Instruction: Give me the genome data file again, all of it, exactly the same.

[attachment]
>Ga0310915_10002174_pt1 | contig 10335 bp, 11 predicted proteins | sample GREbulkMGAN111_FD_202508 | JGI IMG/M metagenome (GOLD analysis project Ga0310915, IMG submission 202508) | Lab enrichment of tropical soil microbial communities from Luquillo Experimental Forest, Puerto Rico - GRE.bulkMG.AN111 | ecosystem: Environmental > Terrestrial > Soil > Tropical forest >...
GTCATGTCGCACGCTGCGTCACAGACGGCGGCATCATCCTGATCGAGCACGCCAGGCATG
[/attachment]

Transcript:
>Ga0310915_10002174_pt1 | contig 10335 bp, 11 predicted proteins | sample GREbulkMGAN111_FD_202508 | JGI IMG/M metagenome (GOLD analysis project Ga0310915, IMG submission 202508) | Lab enrichment of tropical soil microbial communities from Luquillo Experimental Forest, Puerto Rico - GRE.bulkMG.AN111 | ecosystem: Environmental > Terrestrial > Soil > Tropical forest >...
GTCATGTCGCACGCTGCGTCACAGACGGCGGCATCATCCTGATCGAGCACGCCAGGCATG